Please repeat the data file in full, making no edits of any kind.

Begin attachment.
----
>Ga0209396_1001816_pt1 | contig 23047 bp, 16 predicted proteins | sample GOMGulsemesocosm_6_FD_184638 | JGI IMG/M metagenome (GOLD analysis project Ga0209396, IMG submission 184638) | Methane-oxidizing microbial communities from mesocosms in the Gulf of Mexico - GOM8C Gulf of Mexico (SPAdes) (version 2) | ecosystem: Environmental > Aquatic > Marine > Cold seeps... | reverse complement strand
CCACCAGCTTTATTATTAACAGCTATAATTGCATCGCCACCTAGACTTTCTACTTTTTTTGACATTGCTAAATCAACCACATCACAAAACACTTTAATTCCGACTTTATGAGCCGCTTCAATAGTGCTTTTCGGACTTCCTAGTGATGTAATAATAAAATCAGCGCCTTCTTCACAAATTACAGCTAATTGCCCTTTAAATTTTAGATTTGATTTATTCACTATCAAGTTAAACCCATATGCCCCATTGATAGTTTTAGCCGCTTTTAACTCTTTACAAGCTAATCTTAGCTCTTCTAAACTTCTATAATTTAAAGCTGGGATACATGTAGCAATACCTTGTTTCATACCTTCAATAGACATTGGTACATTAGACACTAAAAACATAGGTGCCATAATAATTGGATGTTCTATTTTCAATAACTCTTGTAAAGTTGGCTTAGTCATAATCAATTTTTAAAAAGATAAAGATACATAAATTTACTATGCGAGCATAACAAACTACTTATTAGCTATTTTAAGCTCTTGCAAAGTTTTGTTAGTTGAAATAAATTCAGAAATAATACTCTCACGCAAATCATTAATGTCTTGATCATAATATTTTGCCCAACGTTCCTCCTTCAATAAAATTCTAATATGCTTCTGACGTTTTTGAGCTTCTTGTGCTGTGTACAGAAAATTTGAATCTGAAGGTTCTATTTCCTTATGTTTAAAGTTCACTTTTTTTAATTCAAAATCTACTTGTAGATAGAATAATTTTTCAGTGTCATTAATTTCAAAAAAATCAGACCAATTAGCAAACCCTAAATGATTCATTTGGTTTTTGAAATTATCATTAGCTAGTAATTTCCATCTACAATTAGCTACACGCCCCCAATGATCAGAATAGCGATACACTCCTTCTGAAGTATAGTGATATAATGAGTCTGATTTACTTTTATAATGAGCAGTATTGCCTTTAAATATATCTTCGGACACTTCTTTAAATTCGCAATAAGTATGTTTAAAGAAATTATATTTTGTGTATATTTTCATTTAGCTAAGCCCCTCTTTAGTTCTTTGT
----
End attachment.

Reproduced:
>Ga0209396_1001816_pt1 | contig 23047 bp, 16 predicted proteins | sample GOMGulsemesocosm_6_FD_184638 | JGI IMG/M metagenome (GOLD analysis project Ga0209396, IMG submission 184638) | Methane-oxidizing microbial communities from mesocosms in the Gulf of Mexico - GOM8C Gulf of Mexico (SPAdes) (version 2) | ecosystem: Environmental > Aquatic > Marine > Cold seeps... | reverse complement strand
CCACCAGCTTTATTATTAACAGCTATAATTGCATCGCCACCTAGACTTTCTACTTTTTTTGACATTGCTAAATCAACCACATCACAAAACACTTTAATTCCGACTTTATGAGCCGCTTCAATAGTGCTTTTCGGACTTCCTAGTGATGTAATAATAAAATCAGCGCCTTCTTCACAAATTACAGCTAATTGCCCTTTAAATTTTAGATTTGATTTATTCACTATCAAGTTAAACCCATATGCCCCATTGATAGTTTTAGCCGCTTTTAACTCTTTACAAGCTAATCTTAGCTCTTCTAAACTTCTATAATTTAAAGCTGGGATACATGTAGCAATACCTTGTTTCATACCTTCAATAGACATTGGTACATTAGACACTAAAAACATAGGTGCCATAATAATTGGATGTTCTATTTTCAATAACTCTTGTAAAGTTGGCTTAGTCATAATCAATTTTTAAAAAGATAAAGATACATAAATTTACTATGCGAGCATAACAAACTACTTATTAGCTATTTTAAGCTCTTGCAAAGTTTTGTTAGTTGAAATAAATTCAGAAATAATACTCTCACGCAAATCATTAATGTCTTGATCATAATATTTTGCCCAACGTTCCTCCTTCAATAAAATTCTAATATGCTTCTGACGTTTTTGAGCTTCTTGTGCTGTGTACAGAAAATTTGAATCTGAAGGTTCTATTTCCTTATGTTTAAAGTTCACTTTTTTTAATTCAAAATCTACTTGTAGATAGAATAATTTTTCAGTGTCATTAATTTCAAAAAAATCAGACCAATTAGCAAACCCTAAATGATTCATTTGGTTTTTGAAATTATCATTAGCTAGTAATTTCCATCTACAATTAGCTACACGCCCCCAATGATCAGAATAGCGATACACTCCTTCTGAAGTATAGTGATATAATGAGTCTGATTTACTTTTATAATGAGCAGTATTGCCTTTAAATATATCTTCGGACACTTCTTTAAATTCGCAATAAGTATGTTTAAAGAAATTATATTTTGTGTATATTTTCATTTAGCTAAGCCCCTCTTTAGTTCTTTGT